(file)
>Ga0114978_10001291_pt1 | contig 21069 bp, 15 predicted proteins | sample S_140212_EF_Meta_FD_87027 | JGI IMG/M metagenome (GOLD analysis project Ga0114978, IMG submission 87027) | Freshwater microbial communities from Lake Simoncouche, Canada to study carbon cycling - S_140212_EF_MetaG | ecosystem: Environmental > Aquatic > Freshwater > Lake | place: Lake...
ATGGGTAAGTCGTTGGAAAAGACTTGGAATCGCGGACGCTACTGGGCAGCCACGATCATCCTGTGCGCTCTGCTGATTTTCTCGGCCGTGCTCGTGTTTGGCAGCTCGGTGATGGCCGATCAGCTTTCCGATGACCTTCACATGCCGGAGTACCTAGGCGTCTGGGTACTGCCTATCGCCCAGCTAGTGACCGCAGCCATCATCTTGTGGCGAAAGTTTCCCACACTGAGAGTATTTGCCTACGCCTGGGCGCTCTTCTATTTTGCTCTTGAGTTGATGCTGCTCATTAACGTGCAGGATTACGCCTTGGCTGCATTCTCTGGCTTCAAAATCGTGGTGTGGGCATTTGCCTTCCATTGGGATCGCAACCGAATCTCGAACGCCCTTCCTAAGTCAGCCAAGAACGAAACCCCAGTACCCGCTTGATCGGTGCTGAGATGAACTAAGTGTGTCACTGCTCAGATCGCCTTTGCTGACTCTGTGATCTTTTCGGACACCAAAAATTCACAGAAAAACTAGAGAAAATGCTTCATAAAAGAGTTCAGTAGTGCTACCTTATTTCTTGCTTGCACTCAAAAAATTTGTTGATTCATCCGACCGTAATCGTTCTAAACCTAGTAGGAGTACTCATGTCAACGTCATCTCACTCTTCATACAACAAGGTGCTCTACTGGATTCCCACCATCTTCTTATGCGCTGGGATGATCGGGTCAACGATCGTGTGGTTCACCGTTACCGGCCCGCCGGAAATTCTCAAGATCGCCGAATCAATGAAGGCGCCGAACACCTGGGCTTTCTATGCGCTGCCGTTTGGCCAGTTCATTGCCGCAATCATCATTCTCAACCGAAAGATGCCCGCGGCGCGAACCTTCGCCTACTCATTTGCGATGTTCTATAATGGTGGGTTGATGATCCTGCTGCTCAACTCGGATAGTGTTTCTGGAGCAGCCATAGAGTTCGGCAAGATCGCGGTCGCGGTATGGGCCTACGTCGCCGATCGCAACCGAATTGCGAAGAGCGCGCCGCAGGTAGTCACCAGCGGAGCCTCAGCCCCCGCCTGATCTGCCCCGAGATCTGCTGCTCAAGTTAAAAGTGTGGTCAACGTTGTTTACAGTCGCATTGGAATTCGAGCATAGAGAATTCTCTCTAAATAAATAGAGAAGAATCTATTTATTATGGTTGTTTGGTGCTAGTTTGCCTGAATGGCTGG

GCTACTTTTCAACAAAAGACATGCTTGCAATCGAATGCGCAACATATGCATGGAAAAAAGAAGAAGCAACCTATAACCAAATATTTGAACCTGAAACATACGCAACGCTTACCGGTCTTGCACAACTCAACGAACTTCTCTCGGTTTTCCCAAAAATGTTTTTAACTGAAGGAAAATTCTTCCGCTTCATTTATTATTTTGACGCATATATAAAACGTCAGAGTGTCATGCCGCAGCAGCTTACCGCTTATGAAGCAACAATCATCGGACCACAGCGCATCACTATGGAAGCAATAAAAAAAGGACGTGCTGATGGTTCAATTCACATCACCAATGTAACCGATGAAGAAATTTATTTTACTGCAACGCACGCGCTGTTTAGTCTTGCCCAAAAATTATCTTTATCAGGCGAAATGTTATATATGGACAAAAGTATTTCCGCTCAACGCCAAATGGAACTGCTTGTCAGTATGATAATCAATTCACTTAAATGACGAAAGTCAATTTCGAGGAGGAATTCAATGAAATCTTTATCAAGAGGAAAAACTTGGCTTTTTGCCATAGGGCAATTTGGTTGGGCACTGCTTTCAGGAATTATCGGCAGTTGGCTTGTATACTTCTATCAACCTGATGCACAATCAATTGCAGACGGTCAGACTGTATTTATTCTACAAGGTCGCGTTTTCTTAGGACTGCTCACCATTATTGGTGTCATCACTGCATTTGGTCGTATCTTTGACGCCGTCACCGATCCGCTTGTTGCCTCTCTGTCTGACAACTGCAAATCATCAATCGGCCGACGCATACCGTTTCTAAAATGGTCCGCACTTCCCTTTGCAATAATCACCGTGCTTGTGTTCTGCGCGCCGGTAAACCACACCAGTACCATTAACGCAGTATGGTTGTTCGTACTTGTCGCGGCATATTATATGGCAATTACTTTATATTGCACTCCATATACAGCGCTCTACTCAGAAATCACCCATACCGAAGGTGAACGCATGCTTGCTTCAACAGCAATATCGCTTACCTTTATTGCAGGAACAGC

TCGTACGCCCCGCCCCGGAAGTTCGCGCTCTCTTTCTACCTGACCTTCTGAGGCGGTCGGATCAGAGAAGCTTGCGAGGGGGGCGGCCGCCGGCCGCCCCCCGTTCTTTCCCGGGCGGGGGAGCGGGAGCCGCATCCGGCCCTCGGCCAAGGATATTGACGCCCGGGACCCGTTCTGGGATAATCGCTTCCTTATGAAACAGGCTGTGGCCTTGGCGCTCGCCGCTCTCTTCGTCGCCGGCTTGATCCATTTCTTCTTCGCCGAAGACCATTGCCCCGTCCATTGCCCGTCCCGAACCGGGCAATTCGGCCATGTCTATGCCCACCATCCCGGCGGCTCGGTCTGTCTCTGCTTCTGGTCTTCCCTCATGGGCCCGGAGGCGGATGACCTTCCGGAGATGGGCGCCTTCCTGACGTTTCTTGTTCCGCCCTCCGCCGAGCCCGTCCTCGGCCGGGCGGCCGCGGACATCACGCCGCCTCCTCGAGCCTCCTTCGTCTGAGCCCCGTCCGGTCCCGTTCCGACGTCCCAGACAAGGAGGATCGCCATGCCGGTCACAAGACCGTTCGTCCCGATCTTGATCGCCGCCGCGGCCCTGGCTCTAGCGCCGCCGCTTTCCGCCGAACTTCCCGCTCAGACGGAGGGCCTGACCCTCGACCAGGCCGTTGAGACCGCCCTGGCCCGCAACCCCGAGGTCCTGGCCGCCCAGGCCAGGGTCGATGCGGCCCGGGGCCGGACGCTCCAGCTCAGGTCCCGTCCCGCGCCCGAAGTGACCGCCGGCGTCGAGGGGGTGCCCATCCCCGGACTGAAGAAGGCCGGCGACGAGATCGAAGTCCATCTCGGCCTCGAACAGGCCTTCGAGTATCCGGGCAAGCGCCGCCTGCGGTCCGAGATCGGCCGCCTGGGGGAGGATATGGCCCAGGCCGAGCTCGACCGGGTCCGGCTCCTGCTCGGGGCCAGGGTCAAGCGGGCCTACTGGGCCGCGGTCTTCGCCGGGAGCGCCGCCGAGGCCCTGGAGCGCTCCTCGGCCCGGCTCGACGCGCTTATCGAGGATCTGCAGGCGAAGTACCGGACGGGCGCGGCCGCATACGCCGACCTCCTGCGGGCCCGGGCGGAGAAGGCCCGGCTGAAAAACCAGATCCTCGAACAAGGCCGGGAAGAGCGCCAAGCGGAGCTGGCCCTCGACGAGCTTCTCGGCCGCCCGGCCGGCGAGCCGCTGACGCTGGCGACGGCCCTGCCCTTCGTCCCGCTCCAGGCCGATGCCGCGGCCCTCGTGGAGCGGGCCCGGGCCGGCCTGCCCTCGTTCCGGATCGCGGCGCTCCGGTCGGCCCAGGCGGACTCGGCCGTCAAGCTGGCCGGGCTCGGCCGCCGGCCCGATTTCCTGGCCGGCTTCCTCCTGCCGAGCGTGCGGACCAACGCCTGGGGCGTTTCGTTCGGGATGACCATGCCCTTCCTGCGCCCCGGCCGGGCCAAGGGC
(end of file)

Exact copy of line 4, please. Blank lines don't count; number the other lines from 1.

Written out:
TCGTACGCCCCGCCCCGGAAGTTCGCGCTCTCTTTCTACCTGACCTTCTGAGGCGGTCGGATCAGAGAAGCTTGCGAGGGGGGCGGCCGCCGGCCGCCCCCCGTTCTTTCCCGGGCGGGGGAGCGGGAGCCGCATCCGGCCCTCGGCCAAGGATATTGACGCCCGGGACCCGTTCTGGGATAATCGCTTCCTTATGAAACAGGCTGTGGCCTTGGCGCTCGCCGCTCTCTTCGTCGCCGGCTTGATCCATTTCTTCTTCGCCGAAGACCATTGCCCCGTCCATTGCCCGTCCCGAACCGGGCAATTCGGCCATGTCTATGCCCACCATCCCGGCGGCTCGGTCTGTCTCTGCTTCTGGTCTTCCCTCATGGGCCCGGAGGCGGATGACCTTCCGGAGATGGGCGCCTTCCTGACGTTTCTTGTTCCGCCCTCCGCCGAGCCCGTCCTCGGCCGGGCGGCCGCGGACATCACGCCGCCTCCTCGAGCCTCCTTCGTCTGAGCCCCGTCCGGTCCCGTTCCGACGTCCCAGACAAGGAGGATCGCCATGCCGGTCACAAGACCGTTCGTCCCGATCTTGATCGCCGCCGCGGCCCTGGCTCTAGCGCCGCCGCTTTCCGCCGAACTTCCCGCTCAGACGGAGGGCCTGACCCTCGACCAGGCCGTTGAGACCGCCCTGGCCCGCAACCCCGAGGTCCTGGCCGCCCAGGCCAGGGTCGATGCGGCCCGGGGCCGGACGCTCCAGCTCAGGTCCCGTCCCGCGCCCGAAGTGACCGCCGGCGTCGAGGGGGTGCCCATCCCCGGACTGAAGAAGGCCGGCGACGAGATCGAAGTCCATCTCGGCCTCGAACAGGCCTTCGAGTATCCGGGCAAGCGCCGCCTGCGGTCCGAGATCGGCCGCCTGGGGGAGGATATGGCCCAGGCCGAGCTCGACCGGGTCCGGCTCCTGCTCGGGGCCAGGGTCAAGCGGGCCTACTGGGCCGCGGTCTTCGCCGGGAGCGCCGCCGAGGCCCTGGAGCGCTCCTCGGCCCGGCTCGACGCGCTTATCGAGGATCTGCAGGCGAAGTACCGGACGGGCGCGGCCGCATACGCCGACCTCCTGCGGGCCCGGGCGGAGAAGGCCCGGCTGAAAAACCAGATCCTCGAACAAGGCCGGGAAGAGCGCCAAGCGGAGCTGGCCCTCGACGAGCTTCTCGGCCGCCCGGCCGGCGAGCCGCTGACGCTGGCGACGGCCCTGCCCTTCGTCCCGCTCCAGGCCGATGCCGCGGCCCTCGTGGAGCGGGCCCGGGCCGGCCTGCCCTCGTTCCGGATCGCGGCGCTCCGGTCGGCCCAGGCGGACTCGGCCGTCAAGCTGGCCGGGCTCGGCCGCCGGCCCGATTTCCTGGCCGGCTTCCTCCTGCCGAGCGTGCGGACCAACGCCTGGGGCGTTTCGTTCGGGATGACCATGCCCTTCCTGCGCCCCGGCCGGGCCAAGGGC